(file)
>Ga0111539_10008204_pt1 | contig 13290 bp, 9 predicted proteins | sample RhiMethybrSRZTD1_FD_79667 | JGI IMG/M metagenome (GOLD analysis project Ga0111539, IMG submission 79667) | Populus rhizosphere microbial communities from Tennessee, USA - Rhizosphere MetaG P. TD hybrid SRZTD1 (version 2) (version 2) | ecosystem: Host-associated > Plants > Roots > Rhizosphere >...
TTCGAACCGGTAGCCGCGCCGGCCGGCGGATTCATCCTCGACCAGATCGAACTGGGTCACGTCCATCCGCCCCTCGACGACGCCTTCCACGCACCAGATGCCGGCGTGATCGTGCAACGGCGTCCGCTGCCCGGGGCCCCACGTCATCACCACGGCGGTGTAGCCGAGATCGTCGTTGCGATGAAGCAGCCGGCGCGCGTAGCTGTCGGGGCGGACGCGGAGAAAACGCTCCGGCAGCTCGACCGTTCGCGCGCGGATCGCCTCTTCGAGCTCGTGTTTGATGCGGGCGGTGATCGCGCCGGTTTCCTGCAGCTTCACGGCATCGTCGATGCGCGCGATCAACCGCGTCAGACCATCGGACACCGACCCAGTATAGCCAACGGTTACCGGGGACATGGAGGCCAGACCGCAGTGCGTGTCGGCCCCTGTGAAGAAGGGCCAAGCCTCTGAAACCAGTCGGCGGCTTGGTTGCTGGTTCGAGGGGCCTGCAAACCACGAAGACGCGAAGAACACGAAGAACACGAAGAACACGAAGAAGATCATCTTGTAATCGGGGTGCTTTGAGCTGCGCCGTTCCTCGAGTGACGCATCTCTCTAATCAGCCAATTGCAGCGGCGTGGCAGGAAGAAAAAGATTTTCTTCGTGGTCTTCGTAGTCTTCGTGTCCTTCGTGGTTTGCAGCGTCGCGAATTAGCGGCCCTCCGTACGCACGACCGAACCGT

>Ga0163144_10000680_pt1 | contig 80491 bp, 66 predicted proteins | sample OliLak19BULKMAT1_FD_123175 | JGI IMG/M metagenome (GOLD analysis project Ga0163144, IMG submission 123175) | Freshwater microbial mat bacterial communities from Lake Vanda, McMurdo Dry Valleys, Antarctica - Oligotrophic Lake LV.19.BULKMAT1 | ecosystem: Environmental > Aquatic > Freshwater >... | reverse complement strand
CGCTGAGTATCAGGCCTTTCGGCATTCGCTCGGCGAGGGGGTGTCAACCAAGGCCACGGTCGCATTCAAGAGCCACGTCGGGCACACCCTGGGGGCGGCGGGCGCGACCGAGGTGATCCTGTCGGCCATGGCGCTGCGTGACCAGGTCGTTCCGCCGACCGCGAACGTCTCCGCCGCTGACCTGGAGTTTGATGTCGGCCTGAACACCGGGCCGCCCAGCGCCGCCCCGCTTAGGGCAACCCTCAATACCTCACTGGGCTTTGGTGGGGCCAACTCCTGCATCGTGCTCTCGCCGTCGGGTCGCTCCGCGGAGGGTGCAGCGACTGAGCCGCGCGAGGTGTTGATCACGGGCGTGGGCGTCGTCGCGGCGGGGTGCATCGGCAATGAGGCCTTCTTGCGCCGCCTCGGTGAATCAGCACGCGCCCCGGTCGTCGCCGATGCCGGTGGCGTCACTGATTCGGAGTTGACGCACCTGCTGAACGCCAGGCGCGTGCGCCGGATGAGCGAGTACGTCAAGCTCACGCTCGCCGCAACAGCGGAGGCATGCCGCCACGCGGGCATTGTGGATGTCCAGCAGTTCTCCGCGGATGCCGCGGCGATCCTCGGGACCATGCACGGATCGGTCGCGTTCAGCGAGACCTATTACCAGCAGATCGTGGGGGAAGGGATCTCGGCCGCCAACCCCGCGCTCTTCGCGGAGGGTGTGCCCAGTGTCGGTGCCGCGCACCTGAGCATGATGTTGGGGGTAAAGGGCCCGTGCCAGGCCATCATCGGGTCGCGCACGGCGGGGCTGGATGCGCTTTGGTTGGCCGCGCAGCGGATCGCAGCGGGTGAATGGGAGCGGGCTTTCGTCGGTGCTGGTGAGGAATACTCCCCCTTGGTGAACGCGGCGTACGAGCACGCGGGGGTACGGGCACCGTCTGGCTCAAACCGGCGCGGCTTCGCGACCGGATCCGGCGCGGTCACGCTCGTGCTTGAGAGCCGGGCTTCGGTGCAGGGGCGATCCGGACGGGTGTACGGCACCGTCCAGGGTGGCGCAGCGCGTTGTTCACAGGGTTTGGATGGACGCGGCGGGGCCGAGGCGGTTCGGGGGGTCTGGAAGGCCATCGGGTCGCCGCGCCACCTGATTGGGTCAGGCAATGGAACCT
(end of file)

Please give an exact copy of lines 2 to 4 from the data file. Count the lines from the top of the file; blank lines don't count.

TTCGAACCGGTAGCCGCGCCGGCCGGCGGATTCATCCTCGACCAGATCGAACTGGGTCACGTCCATCCGCCCCTCGACGACGCCTTCCACGCACCAGATGCCGGCGTGATCGTGCAACGGCGTCCGCTGCCCGGGGCCCCACGTCATCACCACGGCGGTGTAGCCGAGATCGTCGTTGCGATGAAGCAGCCGGCGCGCGTAGCTGTCGGGGCGGACGCGGAGAAAACGCTCCGGCAGCTCGACCGTTCGCGCGCGGATCGCCTCTTCGAGCTCGTGTTTGATGCGGGCGGTGATCGCGCCGGTTTCCTGCAGCTTCACGGCATCGTCGATGCGCGCGATCAACCGCGTCAGACCATCGGACACCGACCCAGTATAGCCAACGGTTACCGGGGACATGGAGGCCAGACCGCAGTGCGTGTCGGCCCCTGTGAAGAAGGGCCAAGCCTCTGAAACCAGTCGGCGGCTTGGTTGCTGGTTCGAGGGGCCTGCAAACCACGAAGACGCGAAGAACACGAAGAACACGAAGAACACGAAGAAGATCATCTTGTAATCGGGGTGCTTTGAGCTGCGCCGTTCCTCGAGTGACGCATCTCTCTAATCAGCCAATTGCAGCGGCGTGGCAGGAAGAAAAAGATTTTCTTCGTGGTCTTCGTAGTCTTCGTGTCCTTCGTGGTTTGCAGCGTCGCGAATTAGCGGCCCTCCGTACGCACGACCGAACCGT

>Ga0163144_10000680_pt1 | contig 80491 bp, 66 predicted proteins | sample OliLak19BULKMAT1_FD_123175 | JGI IMG/M metagenome (GOLD analysis project Ga0163144, IMG submission 123175) | Freshwater microbial mat bacterial communities from Lake Vanda, McMurdo Dry Valleys, Antarctica - Oligotrophic Lake LV.19.BULKMAT1 | ecosystem: Environmental > Aquatic > Freshwater >... | reverse complement strand
CGCTGAGTATCAGGCCTTTCGGCATTCGCTCGGCGAGGGGGTGTCAACCAAGGCCACGGTCGCATTCAAGAGCCACGTCGGGCACACCCTGGGGGCGGCGGGCGCGACCGAGGTGATCCTGTCGGCCATGGCGCTGCGTGACCAGGTCGTTCCGCCGACCGCGAACGTCTCCGCCGCTGACCTGGAGTTTGATGTCGGCCTGAACACCGGGCCGCCCAGCGCCGCCCCGCTTAGGGCAACCCTCAATACCTCACTGGGCTTTGGTGGGGCCAACTCCTGCATCGTGCTCTCGCCGTCGGGTCGCTCCGCGGAGGGTGCAGCGACTGAGCCGCGCGAGGTGTTGATCACGGGCGTGGGCGTCGTCGCGGCGGGGTGCATCGGCAATGAGGCCTTCTTGCGCCGCCTCGGTGAATCAGCACGCGCCCCGGTCGTCGCCGATGCCGGTGGCGTCACTGATTCGGAGTTGACGCACCTGCTGAACGCCAGGCGCGTGCGCCGGATGAGCGAGTACGTCAAGCTCACGCTCGCCGCAACAGCGGAGGCATGCCGCCACGCGGGCATTGTGGATGTCCAGCAGTTCTCCGCGGATGCCGCGGCGATCCTCGGGACCATGCACGGATCGGTCGCGTTCAGCGAGACCTATTACCAGCAGATCGTGGGGGAAGGGATCTCGGCCGCCAACCCCGCGCTCTTCGCGGAGGGTGTGCCCAGTGTCGGTGCCGCGCACCTGAGCATGATGTTGGGGGTAAAGGGCCCGTGCCAGGCCATCATCGGGTCGCGCACGGCGGGGCTGGATGCGCTTTGGTTGGCCGCGCAGCGGATCGCAGCGGGTGAATGGGAGCGGGCTTTCGTCGGTGCTGGTGAGGAATACTCCCCCTTGGTGAACGCGGCGTACGAGCACGCGGGGGTACGGGCACCGTCTGGCTCAAACCGGCGCGGCTTCGCGACCGGATCCGGCGCGGTCACGCTCGTGCTTGAGAGCCGGGCTTCGGTGCAGGGGCGATCCGGACGGGTGTACGGCACCGTCCAGGGTGGCGCAGCGCGTTGTTCACAGGGTTTGGATGGACGCGGCGGGGCCGAGGCGGTTCGGGGGGTCTGGAAGGCCATCGGGTCGCCGCGCCACCTGATTGGGTCAGGCAATGGAACCT